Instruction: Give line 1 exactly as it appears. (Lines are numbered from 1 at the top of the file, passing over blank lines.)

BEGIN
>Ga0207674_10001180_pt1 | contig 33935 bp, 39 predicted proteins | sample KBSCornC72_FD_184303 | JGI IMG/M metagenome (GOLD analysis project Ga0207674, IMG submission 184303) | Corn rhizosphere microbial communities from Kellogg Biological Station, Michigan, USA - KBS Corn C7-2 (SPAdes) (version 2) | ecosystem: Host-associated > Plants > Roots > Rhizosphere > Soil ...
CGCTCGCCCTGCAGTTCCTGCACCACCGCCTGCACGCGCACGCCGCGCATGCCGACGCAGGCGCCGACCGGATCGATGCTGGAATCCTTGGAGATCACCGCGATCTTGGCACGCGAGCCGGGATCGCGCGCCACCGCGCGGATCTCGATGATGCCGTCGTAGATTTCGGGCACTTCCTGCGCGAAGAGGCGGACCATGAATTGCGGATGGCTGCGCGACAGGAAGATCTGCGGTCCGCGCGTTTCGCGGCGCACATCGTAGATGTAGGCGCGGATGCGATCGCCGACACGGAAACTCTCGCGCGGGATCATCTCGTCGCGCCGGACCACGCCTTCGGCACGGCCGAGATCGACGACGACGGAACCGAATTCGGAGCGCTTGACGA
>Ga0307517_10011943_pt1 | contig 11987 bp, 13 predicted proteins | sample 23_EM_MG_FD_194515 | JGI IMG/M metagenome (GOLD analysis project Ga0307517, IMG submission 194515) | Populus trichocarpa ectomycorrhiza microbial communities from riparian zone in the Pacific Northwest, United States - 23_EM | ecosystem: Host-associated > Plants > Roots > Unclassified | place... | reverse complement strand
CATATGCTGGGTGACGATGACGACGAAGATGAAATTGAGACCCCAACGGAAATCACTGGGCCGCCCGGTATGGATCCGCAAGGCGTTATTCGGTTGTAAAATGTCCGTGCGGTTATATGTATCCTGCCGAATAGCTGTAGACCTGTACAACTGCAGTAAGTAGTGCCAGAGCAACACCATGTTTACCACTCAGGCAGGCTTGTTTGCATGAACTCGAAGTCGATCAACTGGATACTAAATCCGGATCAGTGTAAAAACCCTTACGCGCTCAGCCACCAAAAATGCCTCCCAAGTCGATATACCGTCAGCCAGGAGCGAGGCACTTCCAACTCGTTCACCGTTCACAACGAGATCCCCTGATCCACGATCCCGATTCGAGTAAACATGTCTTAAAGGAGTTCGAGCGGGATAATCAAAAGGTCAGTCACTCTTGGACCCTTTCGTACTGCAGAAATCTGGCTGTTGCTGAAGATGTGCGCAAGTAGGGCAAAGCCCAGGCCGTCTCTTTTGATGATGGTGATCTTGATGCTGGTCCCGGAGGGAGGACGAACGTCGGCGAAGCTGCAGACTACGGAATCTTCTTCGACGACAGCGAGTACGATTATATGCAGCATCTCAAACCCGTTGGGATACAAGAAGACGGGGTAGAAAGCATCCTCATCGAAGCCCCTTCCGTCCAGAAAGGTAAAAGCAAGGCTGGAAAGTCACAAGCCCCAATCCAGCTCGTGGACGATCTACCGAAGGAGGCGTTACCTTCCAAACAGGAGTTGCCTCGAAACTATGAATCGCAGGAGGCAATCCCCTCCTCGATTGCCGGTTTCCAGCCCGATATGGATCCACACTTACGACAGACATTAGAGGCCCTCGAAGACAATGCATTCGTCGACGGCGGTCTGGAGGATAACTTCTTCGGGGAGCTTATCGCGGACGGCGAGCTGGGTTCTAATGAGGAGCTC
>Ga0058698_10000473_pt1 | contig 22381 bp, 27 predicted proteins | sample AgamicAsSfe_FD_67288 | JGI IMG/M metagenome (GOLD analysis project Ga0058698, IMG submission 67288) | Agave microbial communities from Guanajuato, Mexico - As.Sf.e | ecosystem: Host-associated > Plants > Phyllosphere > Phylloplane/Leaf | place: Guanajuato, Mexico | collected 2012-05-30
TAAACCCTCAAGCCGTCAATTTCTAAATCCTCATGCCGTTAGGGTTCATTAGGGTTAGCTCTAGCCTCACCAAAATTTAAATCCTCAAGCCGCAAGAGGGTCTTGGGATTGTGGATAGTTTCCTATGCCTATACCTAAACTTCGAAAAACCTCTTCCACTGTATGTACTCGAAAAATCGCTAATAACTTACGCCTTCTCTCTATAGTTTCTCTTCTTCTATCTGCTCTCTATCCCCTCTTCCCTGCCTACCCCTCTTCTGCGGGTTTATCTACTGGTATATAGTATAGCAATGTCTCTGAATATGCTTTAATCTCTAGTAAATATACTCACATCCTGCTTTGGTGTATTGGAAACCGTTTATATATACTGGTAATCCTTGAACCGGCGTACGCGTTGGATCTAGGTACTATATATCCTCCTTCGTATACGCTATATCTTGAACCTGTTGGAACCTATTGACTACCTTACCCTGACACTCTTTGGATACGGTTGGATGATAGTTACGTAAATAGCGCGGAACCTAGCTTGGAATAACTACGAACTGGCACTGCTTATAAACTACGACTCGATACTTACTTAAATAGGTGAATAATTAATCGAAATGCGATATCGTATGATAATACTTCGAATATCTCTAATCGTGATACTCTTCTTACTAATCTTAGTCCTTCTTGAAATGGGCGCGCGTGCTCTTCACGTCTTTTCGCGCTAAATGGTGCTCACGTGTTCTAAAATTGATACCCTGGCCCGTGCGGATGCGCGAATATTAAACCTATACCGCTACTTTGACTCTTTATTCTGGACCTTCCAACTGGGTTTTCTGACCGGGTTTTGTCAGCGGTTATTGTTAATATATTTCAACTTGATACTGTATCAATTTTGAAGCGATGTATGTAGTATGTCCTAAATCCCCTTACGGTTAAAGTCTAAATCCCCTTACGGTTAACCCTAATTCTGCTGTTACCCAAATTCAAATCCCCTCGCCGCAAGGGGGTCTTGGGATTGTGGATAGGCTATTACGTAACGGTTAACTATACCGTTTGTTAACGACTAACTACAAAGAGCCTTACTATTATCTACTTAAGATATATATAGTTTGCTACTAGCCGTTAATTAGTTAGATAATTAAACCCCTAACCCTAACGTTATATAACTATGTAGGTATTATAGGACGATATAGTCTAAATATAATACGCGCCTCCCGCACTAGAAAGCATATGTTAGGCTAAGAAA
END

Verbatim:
>Ga0207674_10001180_pt1 | contig 33935 bp, 39 predicted proteins | sample KBSCornC72_FD_184303 | JGI IMG/M metagenome (GOLD analysis project Ga0207674, IMG submission 184303) | Corn rhizosphere microbial communities from Kellogg Biological Station, Michigan, USA - KBS Corn C7-2 (SPAdes) (version 2) | ecosystem: Host-associated > Plants > Roots > Rhizosphere > Soil ...